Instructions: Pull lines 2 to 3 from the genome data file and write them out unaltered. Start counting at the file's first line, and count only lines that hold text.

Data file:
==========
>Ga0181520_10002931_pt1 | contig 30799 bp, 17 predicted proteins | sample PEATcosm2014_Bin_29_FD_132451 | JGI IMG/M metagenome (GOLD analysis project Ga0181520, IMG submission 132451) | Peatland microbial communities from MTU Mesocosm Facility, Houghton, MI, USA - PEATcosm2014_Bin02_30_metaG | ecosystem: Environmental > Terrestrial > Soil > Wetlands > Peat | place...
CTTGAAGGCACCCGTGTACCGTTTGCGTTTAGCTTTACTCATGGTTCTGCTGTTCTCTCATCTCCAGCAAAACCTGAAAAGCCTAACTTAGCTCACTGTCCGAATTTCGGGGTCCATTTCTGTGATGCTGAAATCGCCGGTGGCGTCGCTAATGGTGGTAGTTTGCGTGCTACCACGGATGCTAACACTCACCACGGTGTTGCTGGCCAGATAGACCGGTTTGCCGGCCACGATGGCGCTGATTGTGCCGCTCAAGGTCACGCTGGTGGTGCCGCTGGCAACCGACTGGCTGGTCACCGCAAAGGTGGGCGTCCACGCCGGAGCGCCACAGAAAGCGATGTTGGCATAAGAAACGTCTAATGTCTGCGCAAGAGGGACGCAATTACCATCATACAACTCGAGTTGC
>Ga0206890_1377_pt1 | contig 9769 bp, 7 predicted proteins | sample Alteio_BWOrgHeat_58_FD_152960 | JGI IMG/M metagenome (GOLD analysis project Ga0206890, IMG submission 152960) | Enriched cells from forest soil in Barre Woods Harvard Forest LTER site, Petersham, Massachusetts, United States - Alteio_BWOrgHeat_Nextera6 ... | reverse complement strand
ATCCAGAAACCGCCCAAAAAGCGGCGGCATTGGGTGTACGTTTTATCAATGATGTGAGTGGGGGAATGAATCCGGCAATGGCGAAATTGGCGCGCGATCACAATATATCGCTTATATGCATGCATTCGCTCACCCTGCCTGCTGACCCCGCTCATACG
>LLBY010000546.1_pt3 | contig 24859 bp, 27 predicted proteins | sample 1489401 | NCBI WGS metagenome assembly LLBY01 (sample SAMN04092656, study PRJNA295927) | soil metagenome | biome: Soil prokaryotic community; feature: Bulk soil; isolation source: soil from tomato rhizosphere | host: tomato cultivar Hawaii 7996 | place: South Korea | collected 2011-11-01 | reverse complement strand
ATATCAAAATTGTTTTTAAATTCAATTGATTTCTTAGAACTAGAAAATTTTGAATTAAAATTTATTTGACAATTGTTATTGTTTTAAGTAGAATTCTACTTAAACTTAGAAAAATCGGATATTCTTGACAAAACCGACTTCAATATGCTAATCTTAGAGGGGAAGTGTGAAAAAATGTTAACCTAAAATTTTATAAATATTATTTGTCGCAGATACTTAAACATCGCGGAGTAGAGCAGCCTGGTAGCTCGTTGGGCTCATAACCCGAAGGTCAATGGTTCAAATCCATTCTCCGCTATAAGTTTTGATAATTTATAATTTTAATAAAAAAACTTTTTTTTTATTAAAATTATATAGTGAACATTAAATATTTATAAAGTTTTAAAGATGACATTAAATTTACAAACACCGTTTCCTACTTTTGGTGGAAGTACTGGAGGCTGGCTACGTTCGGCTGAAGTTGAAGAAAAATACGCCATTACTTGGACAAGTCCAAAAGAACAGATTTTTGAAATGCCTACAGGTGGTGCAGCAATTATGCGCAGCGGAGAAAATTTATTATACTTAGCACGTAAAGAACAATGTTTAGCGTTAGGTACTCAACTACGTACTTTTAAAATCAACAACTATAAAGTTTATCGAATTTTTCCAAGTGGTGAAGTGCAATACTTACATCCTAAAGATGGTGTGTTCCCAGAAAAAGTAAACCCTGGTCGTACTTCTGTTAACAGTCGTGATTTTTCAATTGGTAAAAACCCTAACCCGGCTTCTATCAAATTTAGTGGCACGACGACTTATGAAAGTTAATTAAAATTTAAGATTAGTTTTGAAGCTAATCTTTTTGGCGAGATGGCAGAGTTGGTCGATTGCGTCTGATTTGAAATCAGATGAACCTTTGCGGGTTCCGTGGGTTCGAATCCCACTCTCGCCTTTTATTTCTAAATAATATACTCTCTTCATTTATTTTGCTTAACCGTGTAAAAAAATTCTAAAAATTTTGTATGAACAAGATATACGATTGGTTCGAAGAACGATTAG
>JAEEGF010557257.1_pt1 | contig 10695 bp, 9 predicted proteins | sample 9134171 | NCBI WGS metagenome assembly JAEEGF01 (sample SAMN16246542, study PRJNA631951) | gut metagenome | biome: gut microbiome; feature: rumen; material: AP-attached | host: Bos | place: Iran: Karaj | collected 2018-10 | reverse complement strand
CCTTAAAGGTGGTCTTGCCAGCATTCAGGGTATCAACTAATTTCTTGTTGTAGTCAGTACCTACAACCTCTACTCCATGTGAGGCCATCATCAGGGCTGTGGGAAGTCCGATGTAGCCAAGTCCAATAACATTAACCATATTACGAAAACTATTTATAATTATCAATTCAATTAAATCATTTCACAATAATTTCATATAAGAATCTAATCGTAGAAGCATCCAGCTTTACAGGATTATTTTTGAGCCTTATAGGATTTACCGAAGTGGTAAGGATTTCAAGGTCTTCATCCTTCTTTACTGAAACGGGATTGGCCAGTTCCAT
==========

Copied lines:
CTTGAAGGCACCCGTGTACCGTTTGCGTTTAGCTTTACTCATGGTTCTGCTGTTCTCTCATCTCCAGCAAAACCTGAAAAGCCTAACTTAGCTCACTGTCCGAATTTCGGGGTCCATTTCTGTGATGCTGAAATCGCCGGTGGCGTCGCTAATGGTGGTAGTTTGCGTGCTACCACGGATGCTAACACTCACCACGGTGTTGCTGGCCAGATAGACCGGTTTGCCGGCCACGATGGCGCTGATTGTGCCGCTCAAGGTCACGCTGGTGGTGCCGCTGGCAACCGACTGGCTGGTCACCGCAAAGGTGGGCGTCCACGCCGGAGCGCCACAGAAAGCGATGTTGGCATAAGAAACGTCTAATGTCTGCGCAAGAGGGACGCAATTACCATCATACAACTCGAGTTGC
>Ga0206890_1377_pt1 | contig 9769 bp, 7 predicted proteins | sample Alteio_BWOrgHeat_58_FD_152960 | JGI IMG/M metagenome (GOLD analysis project Ga0206890, IMG submission 152960) | Enriched cells from forest soil in Barre Woods Harvard Forest LTER site, Petersham, Massachusetts, United States - Alteio_BWOrgHeat_Nextera6 ... | reverse complement strand